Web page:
Anglo-Saxon Labour Party trend and Discontent with Unions

Robert Malecki malecki at algonet.se
Wed Jun 19 03:13:28 MDT 1996


Hi Zeynep,

Been watching your posts for a few days now. They appear to be a tendency of
partically mindless activism, partially a family of revolutionaries,
partially a poor little Turkey third world mentality, partially anti
Leninists and finally a blend of various reformist and stalinist ideas under
the guise of being something new..

In fact the basic political trends and movements going on today have hardly
changed. Perhaps more confusion along the demarcation lines and some new
technology, however the basics are still their and your letters have not
changed my mind in any way..

>Do you think that the fact that there is now a search for a "Labour Party",
>rather than the existing Dems and Labs (yup, I'm abbreviating too) both in
>Britain and US points to a trend?

A trend? Hardly in Britain the talk around the labor party has been going on
at least from 1917 and onwards. The basics discussion has and will be
breaking the strangle hold that the reformist tops have over the base.
Perhaps the only real change is that there are far less bureaucrats from the
aristocracy of the labor movement who control things now. Today it appears
to be a caste of professionals who have never set foot on the shop floor who
are running things. But the reformist line is still the motor that holds
people in check.

In the United states the talk of a labor party is hardly a new trend. Been
going on for a long time. Perhaps the only real difference is that this
iniative comes at a time when all things point towards a renewal of
imperialist rivalry internationally and that racist civil war is coming
closer and closer in the United States for everyday that goes..

>When people used to ask us a few years ago "why a trade union" (that is a
>basic question in this country, with union density very low, and anti-union
>laws very harsh) we'd say "for better wages for a better life." Now, that
>answer does not work, because union's are losing their ground as the way
>they operate nows is derived from their "welfare state", "corporatist" era.
>So, it seems the case in other countries.

The above i find very superfiscal and impressionistic. I think that the rise
in the general attack on the workers movement internationally is going to
give new life to both the trade unions and also the reformist parties. That
is exactly the reason they are their. The trade unions as combat
organisations and the reformists to control them so that they don,t go to far..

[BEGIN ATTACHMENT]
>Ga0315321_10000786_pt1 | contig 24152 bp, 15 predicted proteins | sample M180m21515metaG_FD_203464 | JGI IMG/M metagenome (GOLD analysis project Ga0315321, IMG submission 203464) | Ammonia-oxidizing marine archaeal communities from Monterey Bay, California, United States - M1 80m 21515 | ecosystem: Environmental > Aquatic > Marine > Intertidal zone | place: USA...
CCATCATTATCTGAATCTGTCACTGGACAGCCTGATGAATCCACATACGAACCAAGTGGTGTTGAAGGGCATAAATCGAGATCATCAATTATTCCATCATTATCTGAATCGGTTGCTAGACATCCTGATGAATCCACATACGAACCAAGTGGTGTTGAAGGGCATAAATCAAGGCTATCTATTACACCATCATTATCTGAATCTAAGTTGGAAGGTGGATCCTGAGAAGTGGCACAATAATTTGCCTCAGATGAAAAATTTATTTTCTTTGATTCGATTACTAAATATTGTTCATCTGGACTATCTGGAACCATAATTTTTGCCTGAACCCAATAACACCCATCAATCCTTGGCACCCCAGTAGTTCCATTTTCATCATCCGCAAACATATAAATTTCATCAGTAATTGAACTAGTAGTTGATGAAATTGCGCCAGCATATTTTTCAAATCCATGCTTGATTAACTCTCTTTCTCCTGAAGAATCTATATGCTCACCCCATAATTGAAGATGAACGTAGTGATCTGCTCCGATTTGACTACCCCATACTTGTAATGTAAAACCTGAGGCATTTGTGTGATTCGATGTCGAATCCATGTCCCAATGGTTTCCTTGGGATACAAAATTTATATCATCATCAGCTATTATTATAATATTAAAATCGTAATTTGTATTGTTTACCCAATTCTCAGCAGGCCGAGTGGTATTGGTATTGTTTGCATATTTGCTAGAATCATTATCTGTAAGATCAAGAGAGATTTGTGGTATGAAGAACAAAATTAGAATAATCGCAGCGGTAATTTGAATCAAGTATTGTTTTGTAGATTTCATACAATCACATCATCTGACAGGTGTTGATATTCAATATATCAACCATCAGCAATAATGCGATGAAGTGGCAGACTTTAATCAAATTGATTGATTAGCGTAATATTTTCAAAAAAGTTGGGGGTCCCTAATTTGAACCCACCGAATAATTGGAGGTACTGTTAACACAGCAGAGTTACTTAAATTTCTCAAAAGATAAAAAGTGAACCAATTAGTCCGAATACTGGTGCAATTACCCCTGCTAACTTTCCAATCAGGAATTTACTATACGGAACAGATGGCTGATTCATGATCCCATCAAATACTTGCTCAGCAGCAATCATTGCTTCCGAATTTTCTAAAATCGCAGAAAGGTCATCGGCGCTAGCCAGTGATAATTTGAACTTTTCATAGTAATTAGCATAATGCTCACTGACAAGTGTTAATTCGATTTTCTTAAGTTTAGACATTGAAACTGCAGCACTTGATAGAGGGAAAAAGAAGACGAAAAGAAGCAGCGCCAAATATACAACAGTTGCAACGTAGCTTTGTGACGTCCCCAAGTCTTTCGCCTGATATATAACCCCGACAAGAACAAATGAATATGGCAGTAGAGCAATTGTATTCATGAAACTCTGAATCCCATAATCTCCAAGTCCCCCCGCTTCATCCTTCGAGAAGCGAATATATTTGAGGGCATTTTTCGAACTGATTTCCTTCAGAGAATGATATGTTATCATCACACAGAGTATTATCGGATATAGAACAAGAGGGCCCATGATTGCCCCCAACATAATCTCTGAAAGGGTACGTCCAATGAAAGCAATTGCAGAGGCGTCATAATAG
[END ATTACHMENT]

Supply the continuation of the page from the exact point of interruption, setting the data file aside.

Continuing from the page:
>
>Is it possible or justified to say, that currently, the working people in
>imperialist countries are also wondering "the unions don't really work the
>way they are, and none of these parties can really protect our rights in
>this sea of insecurity". And looking for answers?

The recent rise in class struggle in Europe shows that people who normally
turned away from the unions or at best were passive members are being forced
by concrete reality to mobilise in defense of the real attack on there lives
and living standards.There will more then likely be a new round of activity
involving these traditional workers organisations as the struggle deepens or
do you think people will sidestep them and automatically start building
"Soviets" or "workers councils?
Do you think that the reformist are just going to stand by and leave the
"marxists" on this list just take over?
>
>And how do you think the discontent in France and Germany with union
>leadership (very obvious in France, increasing in Germany) will find its
>reflection in the politics? Can the SPD in Germany, or the CPF and/or the
>Socialists in France still claim to be the answer?

Yes, of course it will. It will be reflected in the concrete struggle and
people inside of these organisations.The above organisations will certainly
try to provide answers.However a historical split of these parties will be
both neccessary and good in the formation of a more revolutionary vanguard.

>Last, of course related to the "performance" of the real left (us, us, us);
>could not the fascist/nationalist right mobilise this discontent in a very
>unwanted (to say the least) manner?

This last i hope is a joke. "us,us,us," are a number of political trends
who,s politics are opposed to one another in just about everything. Here
too, events will cause a revolutionary regroupment. There is not family of
revolutionaries. It will be the communists and the vanguard of the
proletariat linked to a program of workers power which will be decisive in
polarising the left in the future. It will be tactics like the United Front
in action and open discussions around program and politics in the mass
workers movement that things will be worked out and a new party of
revolutionaries will be built. The deviding line between revolutionaries
will be proletarian independence against all wings of the bourgeois and
internationalism...

And yes if we are not successful, facism is organising its face and soldiers
in the wings. They have a solution! Unless we are capable of coming up with
our own solution..

Warm Regards
bob

PS: This means also a class line and not a sex line...

And the real people suffering in Turkey above the workingclass are the
national minorities (the Kurds) and women who are doubly oppressed because
of there situation. Turkey is hardly a third world country! It is a country
with a very power army and has its own imperialist pretentions and interests
in that part of the world..In fact plays a very important role along with
Greece and the Serbs.. So come off it with this poor little third world shit
will you...




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